smaller Mountain Flax, Phormium cookianum. From both of these plants the Maori used the leaves for weaving baskets, mats, head-bands, and other items. They used the fibers of the leaves for making clothing, fishing nets, and ropes. The roots yielded the material to make medicine and nectar was obtained from the flowers as was pollen to make face powder. Even the spent flower stalks were used to make rafts to cross rivers and lakes.
It is from the use of the New Zealand Flax leaves in the making of baskets that gives us the scientific name Phormium, which translates from Greek as basket. The recent creation of the Phormiaceae and restoration of historical names has lately added to confusion. While New Zealand botanists insist that Phormium cookianum is the valid name for the mountain flax, many recent texts, including Sunset's Western Garden Book and The Royal Horticultural Encyclopedia of Plants, have adopted the synonym P. colensoi as the current name. With respect to the treatment of the genus in New Zealand we have retained the name Phormium cookianum.
Slightly arching 3-5 feet tall plant with twisting 1 1/2" wide pale yellow leaves with green margins that flush an apricot color in fall. Stable.
Upright 3 feet tall with 1 1/2" wide dark reddish-brown foliage that curves gracefully at tips. A great medium
sized red flax. Good for mass plantings. Stable.
4 feet Upright growing with chocolate brown foliage. This is a new cultivar received from South Africa.
Phormium cookianum (P. colensoi)
A medium sized (4-5 feet) plant with 2 1/2" wide olive-green leaves that arch gracefully. This is the parent that gives the arch to many of the hybrids. Grows well in shade. Stable.
Phormium cookianum 'Cream Delight'
A broad plant to 3 feet tall with bold 2 1/2" wide arching leaves that have a cream-yellow midstripe and green margins edged with red. Grows well in light shade. Stable.
Phormium cookianum 'Tricolor
A broad plant to 4 feet tall with wide leaves that have a broad central green band surrounded by
yellow stripes and red margins. A popular hybrid since it was produced in the 1950's. Stable.
This slightly arching 3-4 feet tall plant has 1-2" wide leaves that are a dark reddish brown. This is the darkest
flax hybrid readily available in the U.S. Great to contrast against silver foliage. Stable.
A slightly arching 3 feet tall plant with 1 1/2" wide leaves that are striped with deep maroon and scarlet. The reddest of the Flax - Remove old foliage. Stable.
This upright flax grows 3-4 feet tall with 1 1/2" wide maroon red foliage that curves gracefully at tips. A
beautiful medium sized red flax. Stable.
An upright plant to 4-5 feet tall with stiff 2" wide rose-red leaves with bronze-green margins. Red tones fade to a bronze-orange in summer. This recent introduction from New Zealand is only available in limited quantities. Stable.
An arching plant to 3 feet tall with 1 1/2" wide leaves in shades of orange, rose, light green and yellow. Similar if not identical to `Maori Sunrise' - Tends to revert.
This large upright growing flax can reach 6-7 feet with a 1 1/2" wide bronze-maroon leaves that have deep
scarlet margins. This recent introduction from New Zealand is only available in limited quantities. Stable.
A small upright plant to 18 in. tall with narrow 1/2" wide twisting reddish-brown leaves. Our smallest flax -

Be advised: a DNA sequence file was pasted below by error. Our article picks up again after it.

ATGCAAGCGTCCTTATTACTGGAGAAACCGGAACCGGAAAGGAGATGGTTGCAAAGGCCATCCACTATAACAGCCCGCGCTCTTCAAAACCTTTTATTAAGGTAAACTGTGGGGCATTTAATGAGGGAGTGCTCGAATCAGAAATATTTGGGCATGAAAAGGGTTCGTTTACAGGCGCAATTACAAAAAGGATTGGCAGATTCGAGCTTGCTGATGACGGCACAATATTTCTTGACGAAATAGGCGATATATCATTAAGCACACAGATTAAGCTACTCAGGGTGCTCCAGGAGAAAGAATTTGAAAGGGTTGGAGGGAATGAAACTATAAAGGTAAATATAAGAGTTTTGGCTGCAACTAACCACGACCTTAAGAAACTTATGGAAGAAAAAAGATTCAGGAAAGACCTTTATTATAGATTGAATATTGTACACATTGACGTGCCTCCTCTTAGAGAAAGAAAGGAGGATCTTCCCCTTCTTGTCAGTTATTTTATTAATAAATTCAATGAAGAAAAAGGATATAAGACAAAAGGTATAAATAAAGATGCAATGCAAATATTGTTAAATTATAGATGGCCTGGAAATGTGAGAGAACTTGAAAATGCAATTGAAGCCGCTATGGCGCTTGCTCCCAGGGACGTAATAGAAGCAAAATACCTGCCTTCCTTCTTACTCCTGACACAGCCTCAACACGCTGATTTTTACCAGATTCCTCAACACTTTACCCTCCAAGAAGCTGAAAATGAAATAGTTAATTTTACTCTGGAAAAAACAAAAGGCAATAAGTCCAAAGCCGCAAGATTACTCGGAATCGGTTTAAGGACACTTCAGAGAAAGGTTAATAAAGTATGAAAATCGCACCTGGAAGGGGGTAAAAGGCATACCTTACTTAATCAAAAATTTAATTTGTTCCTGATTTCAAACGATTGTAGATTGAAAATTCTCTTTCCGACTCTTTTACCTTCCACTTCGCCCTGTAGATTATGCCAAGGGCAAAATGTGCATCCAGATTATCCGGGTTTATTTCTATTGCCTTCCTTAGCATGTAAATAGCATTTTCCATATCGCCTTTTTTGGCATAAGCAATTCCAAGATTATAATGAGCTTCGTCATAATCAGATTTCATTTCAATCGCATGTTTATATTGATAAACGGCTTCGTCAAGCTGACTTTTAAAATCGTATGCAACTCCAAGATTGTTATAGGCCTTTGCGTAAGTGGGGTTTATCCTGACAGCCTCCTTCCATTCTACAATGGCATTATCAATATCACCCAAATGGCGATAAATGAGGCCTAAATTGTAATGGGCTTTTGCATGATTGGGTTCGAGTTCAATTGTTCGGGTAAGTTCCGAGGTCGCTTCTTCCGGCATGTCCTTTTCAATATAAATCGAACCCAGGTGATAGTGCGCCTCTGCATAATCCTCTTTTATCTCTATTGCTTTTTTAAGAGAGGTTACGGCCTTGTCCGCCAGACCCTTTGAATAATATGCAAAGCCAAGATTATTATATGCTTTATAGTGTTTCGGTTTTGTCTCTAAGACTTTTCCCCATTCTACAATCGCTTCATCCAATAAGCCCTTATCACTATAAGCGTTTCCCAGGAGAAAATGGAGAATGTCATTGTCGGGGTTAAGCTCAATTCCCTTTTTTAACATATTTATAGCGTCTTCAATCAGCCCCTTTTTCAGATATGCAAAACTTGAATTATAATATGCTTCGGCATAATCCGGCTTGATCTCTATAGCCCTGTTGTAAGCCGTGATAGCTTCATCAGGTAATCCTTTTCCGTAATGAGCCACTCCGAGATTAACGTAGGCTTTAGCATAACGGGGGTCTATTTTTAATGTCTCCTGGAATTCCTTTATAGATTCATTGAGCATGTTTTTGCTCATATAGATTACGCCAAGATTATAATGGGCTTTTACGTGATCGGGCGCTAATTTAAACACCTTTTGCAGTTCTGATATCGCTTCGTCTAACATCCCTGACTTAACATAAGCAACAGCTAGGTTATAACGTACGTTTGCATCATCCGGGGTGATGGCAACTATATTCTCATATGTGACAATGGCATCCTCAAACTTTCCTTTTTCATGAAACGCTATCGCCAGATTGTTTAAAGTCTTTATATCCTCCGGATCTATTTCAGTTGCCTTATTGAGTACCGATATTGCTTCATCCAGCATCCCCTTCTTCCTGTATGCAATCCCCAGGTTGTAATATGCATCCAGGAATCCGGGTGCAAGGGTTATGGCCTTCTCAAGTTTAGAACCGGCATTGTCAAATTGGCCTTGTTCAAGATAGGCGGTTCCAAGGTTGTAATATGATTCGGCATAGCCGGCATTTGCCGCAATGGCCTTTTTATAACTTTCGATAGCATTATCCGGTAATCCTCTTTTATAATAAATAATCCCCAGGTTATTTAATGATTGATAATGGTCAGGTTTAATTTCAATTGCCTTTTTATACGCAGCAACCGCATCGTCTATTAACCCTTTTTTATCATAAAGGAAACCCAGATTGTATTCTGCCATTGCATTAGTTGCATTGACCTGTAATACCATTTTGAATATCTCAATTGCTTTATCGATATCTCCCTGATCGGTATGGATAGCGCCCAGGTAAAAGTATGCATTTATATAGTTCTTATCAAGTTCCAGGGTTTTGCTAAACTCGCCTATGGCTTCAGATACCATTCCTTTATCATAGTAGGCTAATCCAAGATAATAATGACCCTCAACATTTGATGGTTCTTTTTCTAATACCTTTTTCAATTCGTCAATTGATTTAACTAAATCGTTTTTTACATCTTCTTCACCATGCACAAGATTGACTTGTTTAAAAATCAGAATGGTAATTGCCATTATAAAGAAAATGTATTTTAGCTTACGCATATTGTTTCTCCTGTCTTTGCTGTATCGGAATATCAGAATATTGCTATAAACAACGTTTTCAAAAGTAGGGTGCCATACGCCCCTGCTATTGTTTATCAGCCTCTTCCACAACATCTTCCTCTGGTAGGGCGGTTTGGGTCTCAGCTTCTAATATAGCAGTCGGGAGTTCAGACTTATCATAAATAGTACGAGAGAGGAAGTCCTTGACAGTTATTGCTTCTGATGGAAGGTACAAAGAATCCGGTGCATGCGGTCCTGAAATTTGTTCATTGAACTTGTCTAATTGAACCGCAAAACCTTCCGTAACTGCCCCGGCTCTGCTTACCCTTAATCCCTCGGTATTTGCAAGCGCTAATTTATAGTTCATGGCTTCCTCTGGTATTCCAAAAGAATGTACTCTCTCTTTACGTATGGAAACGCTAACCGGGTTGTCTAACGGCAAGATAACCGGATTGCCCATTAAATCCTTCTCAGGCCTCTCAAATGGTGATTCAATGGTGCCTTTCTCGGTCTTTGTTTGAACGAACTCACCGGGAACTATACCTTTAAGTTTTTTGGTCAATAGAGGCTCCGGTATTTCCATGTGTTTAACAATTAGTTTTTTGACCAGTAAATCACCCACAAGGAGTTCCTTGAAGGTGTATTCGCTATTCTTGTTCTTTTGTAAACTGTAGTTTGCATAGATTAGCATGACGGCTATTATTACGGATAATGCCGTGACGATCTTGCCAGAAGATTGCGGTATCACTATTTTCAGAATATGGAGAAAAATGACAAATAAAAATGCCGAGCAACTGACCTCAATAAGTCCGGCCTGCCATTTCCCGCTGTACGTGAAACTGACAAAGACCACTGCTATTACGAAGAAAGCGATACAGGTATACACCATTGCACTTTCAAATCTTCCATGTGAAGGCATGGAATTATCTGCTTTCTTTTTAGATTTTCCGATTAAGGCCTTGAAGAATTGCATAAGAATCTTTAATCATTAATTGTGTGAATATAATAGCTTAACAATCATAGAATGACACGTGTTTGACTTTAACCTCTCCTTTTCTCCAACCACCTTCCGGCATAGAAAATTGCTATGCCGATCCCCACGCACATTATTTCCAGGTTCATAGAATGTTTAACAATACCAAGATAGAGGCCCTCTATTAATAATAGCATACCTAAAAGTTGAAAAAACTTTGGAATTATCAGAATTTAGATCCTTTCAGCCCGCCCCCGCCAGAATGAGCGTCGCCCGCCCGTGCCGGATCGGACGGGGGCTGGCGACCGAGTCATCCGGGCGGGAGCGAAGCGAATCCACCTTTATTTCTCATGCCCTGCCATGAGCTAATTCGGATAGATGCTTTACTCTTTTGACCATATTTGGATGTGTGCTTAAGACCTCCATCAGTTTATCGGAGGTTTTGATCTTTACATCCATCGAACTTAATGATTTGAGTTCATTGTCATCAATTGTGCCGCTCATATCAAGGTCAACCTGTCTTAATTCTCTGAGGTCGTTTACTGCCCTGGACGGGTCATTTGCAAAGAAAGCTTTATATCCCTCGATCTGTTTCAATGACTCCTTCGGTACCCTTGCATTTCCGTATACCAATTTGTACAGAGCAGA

Great for mass plantings in well drained soils or use in pots. Stable.
A robust upright plant to 6 feet tall with 2 1/2" wide green centered rose-red margined leaves which arch at the
tips. A more refined plant but similar to than 'Sundowner'. Stable.
This Medium sized plant grows 2-3 feet tall with slightly arching 1 1/2 inch wide apricot to rose-red colored
leaves with thin green margins. One of the most beautiful if maintained.
A stiff upright plant to 4-5 feet tall with 2" wide olive-green leaves edged rose-red. Edges fade to a cream
color. Cut out old foliage as it fades.
(Also known erroneously as Phormium tenax `Atropurpureum Compacta') This 2-3 feet tall arching plant
has 11/2' wide leaves of deep maroon-red. It is a vegetative sport of the cultivar `Dazzler'. Stable.
This upright and spreading cultivar grows 4-6 feet tall plant with bronze-green (almost gray) leaves with a broad
bright pink margin at the leaf bases that narrows and gradually disappears at the leaf tip.A very nice new cultivar from South
Africa. Appears Stable.
A small upright plant to 2-3 feet tall with maroon foliage. A new cultivar from South Africa. The name 'Rubrum is
used for several other cultivars which undoubtably will lead to confusion. Smaller and darker than Bronze Baby. Stable..
An upright plant to 3-4 feet tall with blunt tipped rich green leaves that have a strong maroon to bronze midrib
stripe. An unusual and attractive plant. Stable.
A large upright grower to 7-9 feet tall with 2 1/2" wide bronze-green leaves with rose-pink margins that fade to
cream in summer. New foliage is always stunning! Use where there is space. Cut out old foliage.
An upright flax to 5 feet tall with elegant long 1 1/2" wide leaves arch at the tips in apricot to pink tones blending with
green. Cut out bronze foliage to maintain good color. +/- Stable.
A large (8 feet or better) upright plant with 3-4 inch wide olive green leaves. Orange-red flowers form on tall stalks in late spring. Usually grown from seed and is variable. Very tough and useful in adverse situations.
Phormium tenax 'Atropurpureum'
A large (8 feet or better) upright plant with 3-4" wide reddish-purple leaves. Grown from seed
and is variable. Very tough and useful in adverse situations.
Phormium tenax 'Variegata'
A large upright plant to 8 feet tall with green and cream bands running lengthwise on broad 3" wide
A small upright plant 2-3 feet tall with undulating 1/2" wide green leaves with red bronze margins. Our smallest
green flax. Stable.
A medium sized plant to 3-4 feet tall with arching 2" wide green leaves with a central yellow band that fades to
green in fall. +/- Stable.